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Ryan Crocker to Face Questions on Afghanistan Drawdown Ryan Crocker to Face Questions on Afghanistan Drawdown

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WHITE HOUSE

Ryan Crocker to Face Questions on Afghanistan Drawdown

Career ambassador will be quizzed at Wednesday's confirmation hearing.

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Ryan Crocker should face an easy confirmation to be the next U.S. ambassador to Afghanistan, but he'll face tough questioning about the drawdown of U.S. forces there.(CEERWAN AZIZ/AFP/Getty Images)

When Ryan Crocker testifies before the Senate Foreign Relations Committee on Wednesday, he’ll be hearing a lot of versions of the same question: How quickly can President Obama withdraw troops from Afghanistan?

Crocker, a 37-year veteran of some of the most difficult diplomatic foreign service postings, is coming out of retirement to serve as Obama’s next envoy to Kabul. Assuming he’s confirmed, Crocker’s next assignment could be his toughest yet, as Congress—and Americans—have grown weary of the nearly 10-year-old war.

 

Crocker’s confirmation hearing will amplify an ongoing debate about the war as Obama considers the scope of the drawdown that is scheduled to begin next month. White House press secretary Jay Carney said earlier this week that Obama hasn’t yet made a decision on the size of the drawdown, and he’ll wait for recommendations from outgoing Defense Secretary Robert Gates and Gen. David Petraeus before he makes his decision. But both Crocker and Leon Panetta, who appears on Thursday before the Senate Armed Services Committee for his confirmation hearing to be the next Defense secretary, will be prodded by lawmakers on the subject.

(PICTURES: Other Personnel Moves in the Obama Administration)

Obama’s under increasing pressure from his liberal base and some GOP lawmakers to set the table for a significant drawdown. On Tuesday, Armed Services Chairman Carl Levin, D-Mich., said that he wanted to see 15,000 troops—half of the troops who were deployed as part of the Obama-backed troop surge—return home by the end of the year.

 

"I think he should stick to the commitment he made that there would be a significant reduction of U.S. forces in July," Levin said. "I think that's going to be the key issue. It’s a critically important issue.”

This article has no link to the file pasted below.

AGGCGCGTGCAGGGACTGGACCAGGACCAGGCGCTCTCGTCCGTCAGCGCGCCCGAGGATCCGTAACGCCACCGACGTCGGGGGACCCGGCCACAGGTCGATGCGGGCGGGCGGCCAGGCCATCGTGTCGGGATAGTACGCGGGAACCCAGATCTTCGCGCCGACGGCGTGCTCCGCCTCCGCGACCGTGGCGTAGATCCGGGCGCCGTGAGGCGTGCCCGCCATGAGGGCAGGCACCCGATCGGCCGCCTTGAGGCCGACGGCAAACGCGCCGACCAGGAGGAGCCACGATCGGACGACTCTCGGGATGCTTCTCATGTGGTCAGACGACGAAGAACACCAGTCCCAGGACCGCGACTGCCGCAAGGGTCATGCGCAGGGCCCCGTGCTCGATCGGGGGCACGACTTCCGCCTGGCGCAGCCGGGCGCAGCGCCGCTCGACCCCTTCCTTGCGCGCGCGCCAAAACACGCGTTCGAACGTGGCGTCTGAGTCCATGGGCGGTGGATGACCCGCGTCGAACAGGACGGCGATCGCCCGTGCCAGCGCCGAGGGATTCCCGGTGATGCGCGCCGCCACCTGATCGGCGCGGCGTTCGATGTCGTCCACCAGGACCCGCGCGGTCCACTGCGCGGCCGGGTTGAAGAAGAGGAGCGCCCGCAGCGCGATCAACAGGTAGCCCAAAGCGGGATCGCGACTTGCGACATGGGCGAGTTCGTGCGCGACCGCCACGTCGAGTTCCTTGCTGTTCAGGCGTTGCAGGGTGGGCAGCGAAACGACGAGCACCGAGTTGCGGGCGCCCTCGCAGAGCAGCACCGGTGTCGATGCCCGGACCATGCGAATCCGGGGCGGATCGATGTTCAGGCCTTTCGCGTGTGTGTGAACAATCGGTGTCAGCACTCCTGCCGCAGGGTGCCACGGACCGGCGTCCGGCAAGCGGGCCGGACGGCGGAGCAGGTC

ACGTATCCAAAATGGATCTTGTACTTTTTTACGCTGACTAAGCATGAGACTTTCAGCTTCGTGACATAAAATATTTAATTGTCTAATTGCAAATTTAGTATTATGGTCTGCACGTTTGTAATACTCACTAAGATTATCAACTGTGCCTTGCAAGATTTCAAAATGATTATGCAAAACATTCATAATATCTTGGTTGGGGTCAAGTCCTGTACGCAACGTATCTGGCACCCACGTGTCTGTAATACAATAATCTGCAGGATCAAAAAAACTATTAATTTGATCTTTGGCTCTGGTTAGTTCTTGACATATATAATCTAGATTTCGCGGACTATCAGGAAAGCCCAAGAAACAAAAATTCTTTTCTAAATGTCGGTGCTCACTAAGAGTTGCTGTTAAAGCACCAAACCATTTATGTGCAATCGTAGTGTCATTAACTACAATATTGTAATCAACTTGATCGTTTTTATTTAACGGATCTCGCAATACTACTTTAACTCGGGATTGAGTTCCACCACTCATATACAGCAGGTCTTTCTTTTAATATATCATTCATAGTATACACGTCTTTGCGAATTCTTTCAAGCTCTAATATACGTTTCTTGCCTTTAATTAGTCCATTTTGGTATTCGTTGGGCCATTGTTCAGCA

Crocker has declined requests for interviews since Obama tapped him for the ambassadorship in late April. But in a November interview with Stanford University’s journal Bellum, he called for strategic patience in Afghanistan-Pakistan policy. “We’ve got to commit to, really, a long war, to be fought by a variety of means—all instruments of power, not just the military—and to sustain a strategic engagement and partnership, especially with Pakistan, who has seen us come and seen us go. So we need to signal that we’re there to stay,” Crocker said.

Crocker has a peerless reputation at Foggy Bottom, and should easily win confirmation. He served as ambassador to Kuwait City, Beirut, Islamabad, Damascus, and, most famously, to Baghdad, where he teamed with Petraeus during the 2007 troop surge that helped turn around the war in Iraq.

Crocker, whose disdain for Washington jobs during his State Department career was well known, also volunteered to reopen the U.S. embassy in Kabul in 2002 after the toppling of the Taliban government.

 

“As soon as we went to war in Afghanistan—and drove the Taliban out—he was the first one raising his hand to start the embassy,” said Thomas Krajeski, a longtime colleague of Crocker’s and former ambassador to Yemen. “This is a guy who believes foreign service officers should serve in foreign places, and the harder the better.”

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